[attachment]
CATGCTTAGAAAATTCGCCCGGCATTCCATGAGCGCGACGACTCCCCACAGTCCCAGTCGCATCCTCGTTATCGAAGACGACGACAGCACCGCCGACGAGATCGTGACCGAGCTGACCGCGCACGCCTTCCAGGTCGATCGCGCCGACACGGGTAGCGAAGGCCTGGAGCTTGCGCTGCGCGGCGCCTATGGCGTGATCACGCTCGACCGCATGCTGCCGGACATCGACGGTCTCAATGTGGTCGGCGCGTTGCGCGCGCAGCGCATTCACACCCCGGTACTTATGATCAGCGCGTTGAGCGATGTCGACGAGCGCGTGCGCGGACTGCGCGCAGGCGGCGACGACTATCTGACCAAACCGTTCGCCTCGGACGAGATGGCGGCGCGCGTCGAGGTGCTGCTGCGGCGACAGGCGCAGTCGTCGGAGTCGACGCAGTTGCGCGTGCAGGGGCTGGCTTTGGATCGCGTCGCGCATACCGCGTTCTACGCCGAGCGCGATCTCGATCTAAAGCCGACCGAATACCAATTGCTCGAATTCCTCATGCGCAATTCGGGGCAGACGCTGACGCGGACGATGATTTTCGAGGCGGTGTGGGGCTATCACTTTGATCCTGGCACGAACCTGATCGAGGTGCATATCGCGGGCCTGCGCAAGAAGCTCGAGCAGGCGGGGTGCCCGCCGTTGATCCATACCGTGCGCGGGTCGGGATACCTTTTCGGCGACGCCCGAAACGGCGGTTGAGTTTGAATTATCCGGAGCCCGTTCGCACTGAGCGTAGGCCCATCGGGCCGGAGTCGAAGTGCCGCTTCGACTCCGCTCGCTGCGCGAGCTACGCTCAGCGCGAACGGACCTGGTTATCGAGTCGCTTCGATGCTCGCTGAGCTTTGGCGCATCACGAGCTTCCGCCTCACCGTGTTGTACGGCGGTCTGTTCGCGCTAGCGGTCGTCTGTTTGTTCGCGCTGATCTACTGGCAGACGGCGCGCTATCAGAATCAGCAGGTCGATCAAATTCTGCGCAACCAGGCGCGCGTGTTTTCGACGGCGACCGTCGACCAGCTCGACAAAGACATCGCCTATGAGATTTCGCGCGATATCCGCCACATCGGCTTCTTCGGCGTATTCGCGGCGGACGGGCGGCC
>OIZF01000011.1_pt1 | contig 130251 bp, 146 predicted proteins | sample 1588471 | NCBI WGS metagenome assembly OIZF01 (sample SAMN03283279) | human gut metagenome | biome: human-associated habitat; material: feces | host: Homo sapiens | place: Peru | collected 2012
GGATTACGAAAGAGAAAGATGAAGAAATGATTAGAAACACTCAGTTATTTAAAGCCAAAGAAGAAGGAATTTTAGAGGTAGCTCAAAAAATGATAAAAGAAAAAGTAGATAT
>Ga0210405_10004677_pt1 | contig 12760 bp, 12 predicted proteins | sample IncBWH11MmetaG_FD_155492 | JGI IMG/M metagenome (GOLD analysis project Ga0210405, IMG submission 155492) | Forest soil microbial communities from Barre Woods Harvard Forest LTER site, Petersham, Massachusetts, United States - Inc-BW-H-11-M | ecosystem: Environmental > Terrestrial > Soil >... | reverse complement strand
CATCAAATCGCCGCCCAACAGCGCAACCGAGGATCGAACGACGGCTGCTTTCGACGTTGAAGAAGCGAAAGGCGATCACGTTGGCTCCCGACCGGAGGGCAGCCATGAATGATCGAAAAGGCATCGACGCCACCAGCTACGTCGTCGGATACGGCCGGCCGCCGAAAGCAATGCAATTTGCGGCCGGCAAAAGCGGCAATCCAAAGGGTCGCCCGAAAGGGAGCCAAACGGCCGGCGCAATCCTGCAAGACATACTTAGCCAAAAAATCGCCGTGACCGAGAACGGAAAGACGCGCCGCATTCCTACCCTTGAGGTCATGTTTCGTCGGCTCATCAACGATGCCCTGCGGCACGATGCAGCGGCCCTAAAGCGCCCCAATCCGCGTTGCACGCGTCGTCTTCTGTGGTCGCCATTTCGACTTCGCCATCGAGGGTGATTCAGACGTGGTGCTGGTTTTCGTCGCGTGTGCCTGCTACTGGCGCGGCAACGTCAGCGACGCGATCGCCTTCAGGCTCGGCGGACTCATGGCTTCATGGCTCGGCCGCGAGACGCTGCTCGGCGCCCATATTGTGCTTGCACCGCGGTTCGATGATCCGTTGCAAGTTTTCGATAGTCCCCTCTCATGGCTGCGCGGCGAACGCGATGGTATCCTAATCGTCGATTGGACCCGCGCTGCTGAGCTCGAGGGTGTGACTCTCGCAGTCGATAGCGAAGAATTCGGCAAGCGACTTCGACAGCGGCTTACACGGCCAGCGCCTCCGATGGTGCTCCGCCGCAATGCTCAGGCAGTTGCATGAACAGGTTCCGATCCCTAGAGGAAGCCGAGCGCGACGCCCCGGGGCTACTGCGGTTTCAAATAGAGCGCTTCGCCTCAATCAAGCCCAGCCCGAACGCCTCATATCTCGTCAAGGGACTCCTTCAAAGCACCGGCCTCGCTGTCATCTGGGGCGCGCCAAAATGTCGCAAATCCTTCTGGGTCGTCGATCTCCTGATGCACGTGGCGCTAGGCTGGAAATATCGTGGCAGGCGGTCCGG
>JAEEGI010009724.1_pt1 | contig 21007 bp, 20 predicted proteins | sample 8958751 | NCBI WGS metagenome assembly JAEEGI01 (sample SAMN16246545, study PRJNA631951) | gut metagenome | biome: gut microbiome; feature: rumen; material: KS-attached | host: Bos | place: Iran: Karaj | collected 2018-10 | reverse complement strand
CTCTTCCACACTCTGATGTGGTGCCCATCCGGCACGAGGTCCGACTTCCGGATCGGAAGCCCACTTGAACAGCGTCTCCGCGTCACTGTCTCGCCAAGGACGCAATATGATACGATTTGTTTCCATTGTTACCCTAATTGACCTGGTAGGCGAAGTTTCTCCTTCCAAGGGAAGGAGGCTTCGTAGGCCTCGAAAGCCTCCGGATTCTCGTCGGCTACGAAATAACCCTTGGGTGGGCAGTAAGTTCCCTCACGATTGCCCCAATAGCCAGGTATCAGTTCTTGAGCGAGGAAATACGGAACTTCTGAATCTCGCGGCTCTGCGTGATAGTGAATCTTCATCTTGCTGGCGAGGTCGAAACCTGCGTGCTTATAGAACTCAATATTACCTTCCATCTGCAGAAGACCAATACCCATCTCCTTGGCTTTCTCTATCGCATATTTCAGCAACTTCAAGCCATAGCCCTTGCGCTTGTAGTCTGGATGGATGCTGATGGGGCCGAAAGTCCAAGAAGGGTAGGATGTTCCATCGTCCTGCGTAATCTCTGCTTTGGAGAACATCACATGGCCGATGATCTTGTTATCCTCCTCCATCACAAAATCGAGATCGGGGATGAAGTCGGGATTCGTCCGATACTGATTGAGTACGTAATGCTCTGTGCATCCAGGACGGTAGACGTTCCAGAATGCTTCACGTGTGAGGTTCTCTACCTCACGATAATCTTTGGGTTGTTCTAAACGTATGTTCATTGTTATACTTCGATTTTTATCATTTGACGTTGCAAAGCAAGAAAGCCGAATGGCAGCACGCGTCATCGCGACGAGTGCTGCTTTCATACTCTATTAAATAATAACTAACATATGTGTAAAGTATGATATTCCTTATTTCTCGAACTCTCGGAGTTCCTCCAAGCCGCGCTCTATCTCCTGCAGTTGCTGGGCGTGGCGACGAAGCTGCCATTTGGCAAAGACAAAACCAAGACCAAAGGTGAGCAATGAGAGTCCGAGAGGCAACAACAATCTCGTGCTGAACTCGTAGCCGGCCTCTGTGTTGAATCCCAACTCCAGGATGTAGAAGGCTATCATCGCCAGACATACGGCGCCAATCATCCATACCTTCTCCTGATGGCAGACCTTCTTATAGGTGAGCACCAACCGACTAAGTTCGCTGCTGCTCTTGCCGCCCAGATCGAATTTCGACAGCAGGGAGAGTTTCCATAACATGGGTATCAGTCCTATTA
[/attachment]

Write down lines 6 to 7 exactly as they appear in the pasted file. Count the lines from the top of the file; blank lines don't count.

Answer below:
>JAEEGI010009724.1_pt1 | contig 21007 bp, 20 predicted proteins | sample 8958751 | NCBI WGS metagenome assembly JAEEGI01 (sample SAMN16246545, study PRJNA631951) | gut metagenome | biome: gut microbiome; feature: rumen; material: KS-attached | host: Bos | place: Iran: Karaj | collected 2018-10 | reverse complement strand
CTCTTCCACACTCTGATGTGGTGCCCATCCGGCACGAGGTCCGACTTCCGGATCGGAAGCCCACTTGAACAGCGTCTCCGCGTCACTGTCTCGCCAAGGACGCAATATGATACGATTTGTTTCCATTGTTACCCTAATTGACCTGGTAGGCGAAGTTTCTCCTTCCAAGGGAAGGAGGCTTCGTAGGCCTCGAAAGCCTCCGGATTCTCGTCGGCTACGAAATAACCCTTGGGTGGGCAGTAAGTTCCCTCACGATTGCCCCAATAGCCAGGTATCAGTTCTTGAGCGAGGAAATACGGAACTTCTGAATCTCGCGGCTCTGCGTGATAGTGAATCTTCATCTTGCTGGCGAGGTCGAAACCTGCGTGCTTATAGAACTCAATATTACCTTCCATCTGCAGAAGACCAATACCCATCTCCTTGGCTTTCTCTATCGCATATTTCAGCAACTTCAAGCCATAGCCCTTGCGCTTGTAGTCTGGATGGATGCTGATGGGGCCGAAAGTCCAAGAAGGGTAGGATGTTCCATCGTCCTGCGTAATCTCTGCTTTGGAGAACATCACATGGCCGATGATCTTGTTATCCTCCTCCATCACAAAATCGAGATCGGGGATGAAGTCGGGATTCGTCCGATACTGATTGAGTACGTAATGCTCTGTGCATCCAGGACGGTAGACGTTCCAGAATGCTTCACGTGTGAGGTTCTCTACCTCACGATAATCTTTGGGTTGTTCTAAACGTATGTTCATTGTTATACTTCGATTTTTATCATTTGACGTTGCAAAGCAAGAAAGCCGAATGGCAGCACGCGTCATCGCGACGAGTGCTGCTTTCATACTCTATTAAATAATAACTAACATATGTGTAAAGTATGATATTCCTTATTTCTCGAACTCTCGGAGTTCCTCCAAGCCGCGCTCTATCTCCTGCAGTTGCTGGGCGTGGCGACGAAGCTGCCATTTGGCAAAGACAAAACCAAGACCAAAGGTGAGCAATGAGAGTCCGAGAGGCAACAACAATCTCGTGCTGAACTCGTAGCCGGCCTCTGTGTTGAATCCCAACTCCAGGATGTAGAAGGCTATCATCGCCAGACATACGGCGCCAATCATCCATACCTTCTCCTGATGGCAGACCTTCTTATAGGTGAGCACCAACCGACTAAGTTCGCTGCTGCTCTTGCCGCCCAGATCGAATTTCGACAGCAGGGAGAGTTTCCATAACATGGGTATCAGTCCTATTA